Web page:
Tuesday, July 5, 2005 Updated: July 6, 1:23 PM ET
Stram still Chiefs' all-time winningest coach
NEW ORLEANS -- Even in declining health, Hank Stram was able
to inspire his former players.
One of Hank Stram's final public appearances was at his 2003 Pro Football Hall of Fame induction.
During his induction into the Pro Football Hall of Fame in 2003,
the former Kansas City Chiefs coach was so weak he had to be pushed
onto the stage in a wheelchair. But a video montage of his career
and a prerecorded speech offered powerful reminders of Stram's
passion for football, moving many in the crowd to tears.
"His whole life was football -- that's what he was born for, I
think. He had a passion for it, not just a liking," Chiefs Hall of
Fame quarterback Len Dawson said Monday. "He was really sincere
when he talked about the team being a family. Everybody really
The Chiefs' first and winningest coach, who took them to two
Super Bowls and was known for his inventive game plans and
exuberance on the sideline, died Monday, his family said. He was
"I've lived a charmed life," Stram said in an interview two
years ago. "I married the only girl I ever loved and did the only
job I ever loved."
Stram had been in declining health for several years. Dale Stram
attributed his father's death to complications from diabetes. He
died at St. Tammany Parish Hospital, near his home in Covington,
across Lake Pontchartrain from New Orleans. He had built a home in
the area during his brief stint as coach of the Saints from 1975-77
and retired there.
"He was responsible for doing a lot of the things in the '60s
that teams are still using now," said Dawson, citing the moving
pocket and the triple stack defense. Stram was also credited with
the two-tight end offense that provided an extra blocker.
Stram took over the expansion Dallas Texans of the upstart AFL
in 1960 and coached them through 1974, moving with them to Kansas
City, where they were renamed the Chiefs in 1963.
The gregarious, stocky, blazer-wearing Stram carried a rolled up
game plan in his hand as he paced the sideline. He led the Chiefs
to AFL titles in 1962, '66 and '69 and to appearances in the first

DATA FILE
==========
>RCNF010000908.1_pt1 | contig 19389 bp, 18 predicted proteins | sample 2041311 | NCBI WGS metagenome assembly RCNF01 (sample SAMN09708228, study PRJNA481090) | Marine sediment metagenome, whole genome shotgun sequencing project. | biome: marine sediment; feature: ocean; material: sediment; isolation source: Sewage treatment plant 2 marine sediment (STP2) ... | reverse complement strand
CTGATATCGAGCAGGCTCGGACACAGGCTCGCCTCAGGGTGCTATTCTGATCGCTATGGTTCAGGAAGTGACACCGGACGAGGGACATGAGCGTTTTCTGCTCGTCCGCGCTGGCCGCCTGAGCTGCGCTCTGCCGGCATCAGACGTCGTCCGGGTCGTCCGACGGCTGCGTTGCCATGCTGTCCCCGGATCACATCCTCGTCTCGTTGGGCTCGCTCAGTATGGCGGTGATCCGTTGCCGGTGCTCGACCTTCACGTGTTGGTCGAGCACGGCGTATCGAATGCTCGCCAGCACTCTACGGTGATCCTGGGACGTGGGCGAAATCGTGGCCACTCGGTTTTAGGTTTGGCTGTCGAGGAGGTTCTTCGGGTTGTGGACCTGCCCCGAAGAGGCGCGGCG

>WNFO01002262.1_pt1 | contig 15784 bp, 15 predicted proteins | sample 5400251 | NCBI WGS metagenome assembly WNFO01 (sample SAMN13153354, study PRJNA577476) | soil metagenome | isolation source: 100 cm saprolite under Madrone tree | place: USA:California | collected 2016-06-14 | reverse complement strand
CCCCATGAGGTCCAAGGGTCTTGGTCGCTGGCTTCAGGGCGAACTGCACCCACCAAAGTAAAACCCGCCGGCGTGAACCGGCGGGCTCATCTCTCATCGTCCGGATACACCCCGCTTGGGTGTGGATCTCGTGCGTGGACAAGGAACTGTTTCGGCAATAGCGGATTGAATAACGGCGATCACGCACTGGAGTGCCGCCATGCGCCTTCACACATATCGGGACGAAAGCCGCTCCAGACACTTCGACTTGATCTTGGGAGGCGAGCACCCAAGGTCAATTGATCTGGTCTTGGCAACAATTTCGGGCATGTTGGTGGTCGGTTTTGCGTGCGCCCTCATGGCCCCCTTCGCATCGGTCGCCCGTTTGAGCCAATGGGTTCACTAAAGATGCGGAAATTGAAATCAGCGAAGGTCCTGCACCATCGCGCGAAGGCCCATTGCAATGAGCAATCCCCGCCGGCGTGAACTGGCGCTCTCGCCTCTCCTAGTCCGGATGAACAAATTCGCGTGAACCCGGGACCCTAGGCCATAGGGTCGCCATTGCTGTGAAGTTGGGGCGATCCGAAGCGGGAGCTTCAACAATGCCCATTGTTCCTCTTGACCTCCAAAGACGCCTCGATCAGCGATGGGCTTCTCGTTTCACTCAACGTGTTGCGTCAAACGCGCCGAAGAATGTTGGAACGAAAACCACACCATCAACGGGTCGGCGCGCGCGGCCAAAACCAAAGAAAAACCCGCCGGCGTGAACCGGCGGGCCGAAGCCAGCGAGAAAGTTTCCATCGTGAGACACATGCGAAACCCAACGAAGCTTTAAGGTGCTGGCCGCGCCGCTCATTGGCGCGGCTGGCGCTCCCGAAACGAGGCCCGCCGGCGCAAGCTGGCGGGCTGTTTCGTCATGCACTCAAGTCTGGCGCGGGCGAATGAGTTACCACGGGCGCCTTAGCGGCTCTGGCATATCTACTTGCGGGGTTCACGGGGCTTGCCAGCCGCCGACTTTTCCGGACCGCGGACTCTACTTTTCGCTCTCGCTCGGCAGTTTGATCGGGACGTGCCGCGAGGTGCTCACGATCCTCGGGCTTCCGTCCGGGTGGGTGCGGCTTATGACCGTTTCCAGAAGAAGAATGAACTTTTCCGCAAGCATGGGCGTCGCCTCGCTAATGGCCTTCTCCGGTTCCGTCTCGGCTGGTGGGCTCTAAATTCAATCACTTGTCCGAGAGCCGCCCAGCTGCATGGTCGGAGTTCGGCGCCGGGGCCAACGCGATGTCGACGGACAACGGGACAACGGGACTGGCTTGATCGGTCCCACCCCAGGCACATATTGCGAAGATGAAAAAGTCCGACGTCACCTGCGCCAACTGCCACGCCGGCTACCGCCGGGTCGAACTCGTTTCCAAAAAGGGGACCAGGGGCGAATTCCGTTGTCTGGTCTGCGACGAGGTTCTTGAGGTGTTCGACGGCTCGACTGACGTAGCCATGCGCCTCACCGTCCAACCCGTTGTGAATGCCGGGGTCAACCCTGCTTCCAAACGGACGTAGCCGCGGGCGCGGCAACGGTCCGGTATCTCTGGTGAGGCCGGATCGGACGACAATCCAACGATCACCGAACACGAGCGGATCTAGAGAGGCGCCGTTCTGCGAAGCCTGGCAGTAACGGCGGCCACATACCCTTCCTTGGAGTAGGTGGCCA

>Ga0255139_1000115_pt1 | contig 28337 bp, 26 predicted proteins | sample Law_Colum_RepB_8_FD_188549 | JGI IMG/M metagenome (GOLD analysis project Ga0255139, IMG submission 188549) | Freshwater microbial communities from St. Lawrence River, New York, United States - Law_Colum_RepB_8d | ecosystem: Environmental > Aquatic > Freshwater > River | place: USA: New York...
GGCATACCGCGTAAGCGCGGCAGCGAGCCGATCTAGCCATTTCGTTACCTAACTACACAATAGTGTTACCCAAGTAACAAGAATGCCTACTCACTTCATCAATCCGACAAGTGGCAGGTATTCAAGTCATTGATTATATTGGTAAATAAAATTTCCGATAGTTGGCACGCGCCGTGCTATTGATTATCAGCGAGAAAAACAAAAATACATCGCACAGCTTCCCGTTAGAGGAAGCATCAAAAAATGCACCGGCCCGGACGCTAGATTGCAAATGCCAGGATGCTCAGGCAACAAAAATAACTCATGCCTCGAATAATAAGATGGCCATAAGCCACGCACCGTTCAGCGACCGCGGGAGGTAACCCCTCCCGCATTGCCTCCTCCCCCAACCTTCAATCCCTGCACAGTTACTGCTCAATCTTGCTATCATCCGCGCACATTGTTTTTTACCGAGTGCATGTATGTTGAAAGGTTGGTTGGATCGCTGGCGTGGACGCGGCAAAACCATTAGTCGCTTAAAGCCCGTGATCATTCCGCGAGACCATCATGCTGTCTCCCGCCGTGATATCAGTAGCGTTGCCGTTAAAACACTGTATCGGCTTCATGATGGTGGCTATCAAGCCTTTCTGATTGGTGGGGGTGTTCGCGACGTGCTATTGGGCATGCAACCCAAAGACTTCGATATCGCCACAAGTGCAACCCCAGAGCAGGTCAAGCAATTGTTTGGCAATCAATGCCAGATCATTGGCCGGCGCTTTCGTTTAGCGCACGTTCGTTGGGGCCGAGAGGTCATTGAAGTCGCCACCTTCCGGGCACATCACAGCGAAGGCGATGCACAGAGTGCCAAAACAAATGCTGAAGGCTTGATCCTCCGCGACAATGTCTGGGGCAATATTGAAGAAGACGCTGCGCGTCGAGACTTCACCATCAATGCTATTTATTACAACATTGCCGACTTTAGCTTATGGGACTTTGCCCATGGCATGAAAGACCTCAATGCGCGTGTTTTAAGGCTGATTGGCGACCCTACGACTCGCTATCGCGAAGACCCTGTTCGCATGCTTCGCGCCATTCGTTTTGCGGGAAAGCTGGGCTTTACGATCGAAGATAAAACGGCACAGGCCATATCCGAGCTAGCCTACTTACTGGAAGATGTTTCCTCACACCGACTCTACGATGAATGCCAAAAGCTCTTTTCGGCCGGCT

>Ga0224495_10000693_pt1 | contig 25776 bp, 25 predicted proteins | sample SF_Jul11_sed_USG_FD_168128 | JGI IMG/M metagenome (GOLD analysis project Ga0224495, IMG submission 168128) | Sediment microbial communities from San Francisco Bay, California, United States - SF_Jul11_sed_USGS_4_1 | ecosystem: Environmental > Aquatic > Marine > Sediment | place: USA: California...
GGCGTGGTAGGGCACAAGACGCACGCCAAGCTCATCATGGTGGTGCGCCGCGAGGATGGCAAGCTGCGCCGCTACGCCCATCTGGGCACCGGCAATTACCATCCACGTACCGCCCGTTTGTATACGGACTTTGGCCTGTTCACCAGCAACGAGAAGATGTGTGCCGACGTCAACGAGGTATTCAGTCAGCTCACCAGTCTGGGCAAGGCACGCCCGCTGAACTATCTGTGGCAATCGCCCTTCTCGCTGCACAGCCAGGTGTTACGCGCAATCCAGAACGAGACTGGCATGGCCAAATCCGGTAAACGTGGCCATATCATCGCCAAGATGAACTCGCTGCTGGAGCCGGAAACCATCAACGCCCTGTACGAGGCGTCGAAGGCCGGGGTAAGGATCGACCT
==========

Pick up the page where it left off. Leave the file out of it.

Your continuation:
Super Bowl, a 35-10 loss to Green Bay, and the fourth, a 23-7
victory over Minnesota in 1970.
He had a 124-76-10 record with the Chiefs and in 17 seasons as a
head coach was 131-97-10 in the regular season and 5-3 in the
postseason. He was inducted into the Pro Football Hall of Fame in
"He was one of the pioneers of the American Football League and
someone I admired as a fan long before I had the opportunity to
ever meet him," Patriots owner Robert Kraft said. "In recent
years, I had the opportunity to talk to him on many occasions. He
was a man with a great spirit and lived life to the fullest."
Stram was the first coach to wear a microphone during a Super
Bowl and Stram's sideline antics, captured by NFL Films, helped
bring the league into the video age.
"Pro football has lost one of its most innovative and creative
coaches and one of its most innovative and creative personalities
as well," Chiefs owner Lamar Hunt said.
Stram later enjoyed a successful second career in CBS'
television and "Monday Night Football" radio booths as an
analyst. He made his mark in the booth by consistently telling the
audience what would happen before it did.
"I think they'll go deep here," he would tell his partner,
"Elway to throw," Buck would respond. "He's looking deep. He
throws deep. Caught by Steve Sewell at the 11-yard line. You called
that one, Coach."
"John just saw what I saw," Stram would say.
Hall of Fame linebacker Willie Lanier, who played for the Chiefs
under Stram, said he was able to elevate his players to new levels
of success, no matter what their skin color. It was because of
owners like Hunt and coaches like Stram that black players were
able to advance in the AFL, he said.
"No question they opened doors. Shortly after I was drafted out
of Morgan State, I'm playing next to Jim Lynch from Notre Dame,"
he said from his home in Midlothian, Va. "I thought it was a great
joy to be in that kind of situation at a time when many industries
were challenged to make equal opportunity truly equal."
Hunt hired Stram, then an assistant at Miami, Fla., in 1959
after Oklahoma's Bud Wilkinson and then-New York Giants assistant
Tom Landry turned down the team.
"He had never been a head coach before and you never know how
that's going to work out. In our case, it worked out tremendously.
I think it worked out great for his career, too, because he ended
up in the Pro Football Hall of Fame," Hunt said. "He deserves to
Stram is survived by his wife Phyllis, sons Henry, Dale, Stu and
Gary, daughters Julia and Mary Nell, and a sister, Dolly.
His sons said a private memorial service was being planned for
later this week.